Vaccine Minister praises the work of Churches during vaccination roll out

Nadhim Zahawi, the Minister for COVID Vaccine Deployment has praised the role of churches in supporting the roll out of the COVID vaccine and urged church leaders to continue to educate themselves so that they can inform their congregations. The Minister was speaking at an online Give Hope campaign event, organised by YourNeighbour. The event which also featured medics and church leaders aimed to encourage a more balanced conversation around the COVID-19 vaccine and to tackle much of the misinformation that has caused distrust, particularly in black majority communities and churches.

Zahawi said,

“85% of adults say they will or are likely to take the vaccine, but the 15% who are hesitant skew heavily to Black African, Black Caribbean and Asian communities Through collaboration with local government, community leaders and faith leaders we can share best practice. We want every eligible person to benefit from a free vaccine, regardless of their ethnicity or religious beliefs. Effective vaccines are the best way to protect people from coronavirus and will save thousands of lives.”

The YourNeighbour Give Hope initiative was launched last week with the support of Paul Butler, the Bishop of Durham and Pastor Agu Irukwu (Jesus House), the Bishop of Dover, The Rt Revd Rose Hudson-Wilkin, Commissioner Anthony Cotterill from the Salvation Army, Gavin Calver, CEO of Evangelical Alliance and other senior church leaders. Organisers hope the campaign will both champion the work of local churches across various issues including vulnerable children and mental wellbeing, but also encourage church leaders, particularly within the black community, to have the conversation with their congregations and in their communities to dispel fake news, allay fears and come together to give hope and hasten the end of COVID-19.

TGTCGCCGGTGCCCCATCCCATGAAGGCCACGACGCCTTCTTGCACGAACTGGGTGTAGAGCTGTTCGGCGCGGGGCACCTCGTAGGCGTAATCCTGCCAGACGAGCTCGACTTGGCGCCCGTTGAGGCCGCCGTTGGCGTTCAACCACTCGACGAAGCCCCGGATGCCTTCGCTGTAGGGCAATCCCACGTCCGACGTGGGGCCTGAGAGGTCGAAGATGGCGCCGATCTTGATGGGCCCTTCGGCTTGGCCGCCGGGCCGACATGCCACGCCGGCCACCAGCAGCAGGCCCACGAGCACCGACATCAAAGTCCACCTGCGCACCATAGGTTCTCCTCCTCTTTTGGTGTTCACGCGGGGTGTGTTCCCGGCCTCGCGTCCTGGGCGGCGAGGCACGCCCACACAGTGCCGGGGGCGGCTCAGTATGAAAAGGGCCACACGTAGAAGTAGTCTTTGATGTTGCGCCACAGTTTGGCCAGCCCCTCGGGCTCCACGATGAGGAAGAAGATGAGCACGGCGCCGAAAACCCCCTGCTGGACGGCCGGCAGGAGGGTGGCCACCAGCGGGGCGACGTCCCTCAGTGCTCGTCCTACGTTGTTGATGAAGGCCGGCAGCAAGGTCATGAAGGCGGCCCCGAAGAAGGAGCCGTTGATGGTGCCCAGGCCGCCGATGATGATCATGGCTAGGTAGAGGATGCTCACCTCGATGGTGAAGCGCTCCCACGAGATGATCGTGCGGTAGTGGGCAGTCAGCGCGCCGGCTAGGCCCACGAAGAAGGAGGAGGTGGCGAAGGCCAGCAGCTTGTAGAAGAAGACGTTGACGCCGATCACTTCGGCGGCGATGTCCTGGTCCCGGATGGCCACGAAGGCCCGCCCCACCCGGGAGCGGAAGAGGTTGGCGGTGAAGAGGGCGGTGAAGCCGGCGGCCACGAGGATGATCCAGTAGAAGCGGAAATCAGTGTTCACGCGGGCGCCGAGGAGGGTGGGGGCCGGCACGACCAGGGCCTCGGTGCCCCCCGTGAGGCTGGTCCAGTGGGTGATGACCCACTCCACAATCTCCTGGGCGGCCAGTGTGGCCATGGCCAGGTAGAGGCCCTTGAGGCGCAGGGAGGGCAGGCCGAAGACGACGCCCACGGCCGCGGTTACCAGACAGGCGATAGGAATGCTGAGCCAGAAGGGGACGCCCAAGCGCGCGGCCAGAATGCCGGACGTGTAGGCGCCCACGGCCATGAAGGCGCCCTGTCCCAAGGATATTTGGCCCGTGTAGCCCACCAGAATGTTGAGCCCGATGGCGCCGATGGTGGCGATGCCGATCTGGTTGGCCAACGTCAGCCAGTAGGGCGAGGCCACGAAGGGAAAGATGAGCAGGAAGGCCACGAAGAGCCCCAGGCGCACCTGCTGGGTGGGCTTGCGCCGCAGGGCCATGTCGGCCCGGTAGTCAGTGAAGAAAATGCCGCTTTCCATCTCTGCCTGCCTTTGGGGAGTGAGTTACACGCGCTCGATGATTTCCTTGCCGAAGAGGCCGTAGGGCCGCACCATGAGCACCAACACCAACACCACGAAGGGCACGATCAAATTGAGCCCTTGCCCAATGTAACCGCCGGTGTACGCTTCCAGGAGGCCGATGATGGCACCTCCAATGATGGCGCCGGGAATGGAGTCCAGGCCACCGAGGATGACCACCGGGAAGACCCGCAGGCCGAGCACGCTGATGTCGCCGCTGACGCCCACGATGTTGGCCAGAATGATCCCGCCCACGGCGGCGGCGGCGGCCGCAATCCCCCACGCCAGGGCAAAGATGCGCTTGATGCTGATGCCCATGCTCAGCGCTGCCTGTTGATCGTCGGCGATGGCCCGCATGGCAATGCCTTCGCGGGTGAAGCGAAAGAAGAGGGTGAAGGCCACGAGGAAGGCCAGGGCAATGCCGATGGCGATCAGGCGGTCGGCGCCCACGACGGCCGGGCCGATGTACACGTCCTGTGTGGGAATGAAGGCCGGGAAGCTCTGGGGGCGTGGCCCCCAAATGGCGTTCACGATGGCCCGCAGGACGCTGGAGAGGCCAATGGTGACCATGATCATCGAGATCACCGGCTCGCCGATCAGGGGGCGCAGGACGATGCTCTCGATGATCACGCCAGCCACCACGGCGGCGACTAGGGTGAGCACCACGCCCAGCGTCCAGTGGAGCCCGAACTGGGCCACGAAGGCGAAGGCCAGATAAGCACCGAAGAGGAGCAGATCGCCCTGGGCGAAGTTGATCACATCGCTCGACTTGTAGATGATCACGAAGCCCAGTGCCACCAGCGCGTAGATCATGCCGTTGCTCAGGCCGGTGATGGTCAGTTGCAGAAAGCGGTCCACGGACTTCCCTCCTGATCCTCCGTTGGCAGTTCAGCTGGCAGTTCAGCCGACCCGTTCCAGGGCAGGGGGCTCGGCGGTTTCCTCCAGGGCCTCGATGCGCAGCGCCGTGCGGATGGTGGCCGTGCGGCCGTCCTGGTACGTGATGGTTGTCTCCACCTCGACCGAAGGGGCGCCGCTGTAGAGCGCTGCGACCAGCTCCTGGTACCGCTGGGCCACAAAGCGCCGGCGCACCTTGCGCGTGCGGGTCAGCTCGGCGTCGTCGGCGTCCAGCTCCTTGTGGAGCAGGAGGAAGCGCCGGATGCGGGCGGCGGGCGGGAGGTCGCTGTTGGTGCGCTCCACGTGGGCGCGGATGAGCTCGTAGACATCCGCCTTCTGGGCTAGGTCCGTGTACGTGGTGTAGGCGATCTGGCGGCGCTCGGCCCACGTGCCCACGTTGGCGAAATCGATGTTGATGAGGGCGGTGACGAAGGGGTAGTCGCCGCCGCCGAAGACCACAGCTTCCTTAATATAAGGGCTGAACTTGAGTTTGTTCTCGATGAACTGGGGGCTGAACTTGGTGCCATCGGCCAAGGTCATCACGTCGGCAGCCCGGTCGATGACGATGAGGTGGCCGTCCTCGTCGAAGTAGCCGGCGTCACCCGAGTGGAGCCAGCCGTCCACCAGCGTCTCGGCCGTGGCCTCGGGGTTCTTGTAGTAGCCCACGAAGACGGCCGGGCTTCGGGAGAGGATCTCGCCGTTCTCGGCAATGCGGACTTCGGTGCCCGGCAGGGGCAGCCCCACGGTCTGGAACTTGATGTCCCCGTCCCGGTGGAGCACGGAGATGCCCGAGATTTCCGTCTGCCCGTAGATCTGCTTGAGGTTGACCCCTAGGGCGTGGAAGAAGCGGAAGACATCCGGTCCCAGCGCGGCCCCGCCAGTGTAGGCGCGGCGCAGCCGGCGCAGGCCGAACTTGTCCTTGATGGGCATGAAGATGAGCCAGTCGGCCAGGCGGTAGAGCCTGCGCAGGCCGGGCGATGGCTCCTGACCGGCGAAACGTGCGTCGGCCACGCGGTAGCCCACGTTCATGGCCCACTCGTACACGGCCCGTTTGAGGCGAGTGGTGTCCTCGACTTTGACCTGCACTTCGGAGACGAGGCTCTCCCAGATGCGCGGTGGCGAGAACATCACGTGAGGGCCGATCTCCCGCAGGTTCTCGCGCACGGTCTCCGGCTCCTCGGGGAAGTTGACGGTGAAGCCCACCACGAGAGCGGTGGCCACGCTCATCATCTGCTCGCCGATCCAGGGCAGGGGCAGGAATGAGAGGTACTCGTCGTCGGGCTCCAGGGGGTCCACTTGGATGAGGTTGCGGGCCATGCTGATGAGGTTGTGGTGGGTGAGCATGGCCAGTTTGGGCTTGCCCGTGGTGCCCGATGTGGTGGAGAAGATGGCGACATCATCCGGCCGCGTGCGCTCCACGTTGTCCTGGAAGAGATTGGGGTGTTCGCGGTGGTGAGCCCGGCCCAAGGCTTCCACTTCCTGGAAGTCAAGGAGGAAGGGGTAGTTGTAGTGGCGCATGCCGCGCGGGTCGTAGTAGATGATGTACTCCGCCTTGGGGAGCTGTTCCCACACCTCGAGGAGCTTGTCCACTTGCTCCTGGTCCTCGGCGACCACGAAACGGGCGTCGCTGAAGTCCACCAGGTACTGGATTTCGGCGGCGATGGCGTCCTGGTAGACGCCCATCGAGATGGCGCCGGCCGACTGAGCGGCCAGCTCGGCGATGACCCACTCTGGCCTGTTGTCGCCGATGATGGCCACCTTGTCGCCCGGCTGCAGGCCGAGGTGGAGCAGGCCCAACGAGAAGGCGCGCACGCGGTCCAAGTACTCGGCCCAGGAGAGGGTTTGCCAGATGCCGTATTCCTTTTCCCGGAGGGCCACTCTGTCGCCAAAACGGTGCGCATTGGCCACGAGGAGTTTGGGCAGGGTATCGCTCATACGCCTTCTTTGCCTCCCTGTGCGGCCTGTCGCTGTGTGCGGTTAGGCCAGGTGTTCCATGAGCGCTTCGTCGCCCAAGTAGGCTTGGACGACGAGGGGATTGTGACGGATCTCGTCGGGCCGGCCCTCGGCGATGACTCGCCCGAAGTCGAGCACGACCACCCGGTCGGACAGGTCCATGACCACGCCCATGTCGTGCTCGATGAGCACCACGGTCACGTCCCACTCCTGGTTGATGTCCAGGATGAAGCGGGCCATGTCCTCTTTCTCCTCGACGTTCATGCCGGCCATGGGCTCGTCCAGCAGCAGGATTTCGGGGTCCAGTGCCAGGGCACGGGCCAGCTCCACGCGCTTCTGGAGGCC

Zahawi continued,

“Church is a place of trust and church leaders have been doing incredible work -thank you from the bottom of my heart for all you have been doing. If you, as church leaders, feel yourself you have asked the questions and have received the answers, you can share that with your congregation. It’s a more powerful message if they hear it from you. We are hugely grateful for the efforts of local churches in promoting the Covid-19 vaccines across the country, and we recognise and support the vital role Churches play in helping to reach our communities.”

The Rt Revd Paul Butler, the Bishop of Durham and Chair of the YourNeighbour Advisory Group commented,

“The development of a number of COVID vaccines is miraculous, an answer to our prayers. Local communities encouraging one another are key in helping everyone understand why being vaccinated is important for everyone when their opportunity comes. Faith communities and faith leaders have a specific role to play in this. I am delighted to be able to play a small part offering national and local encouragement.”

The chief executive of NHS England has described “genuine and deep concern” that uptake of COVID -19 vaccines may be lower among minority ethnic groups. A recent poll of 2000 UK adults by the Royal Society for Public Health found that three quarters (76%) of people overall would willingly have a COVID vaccination—but this fell to 57% of respondents from minority ethnic backgrounds.

Churches are being offered a range of resources to help them engage their communities in the conversation at

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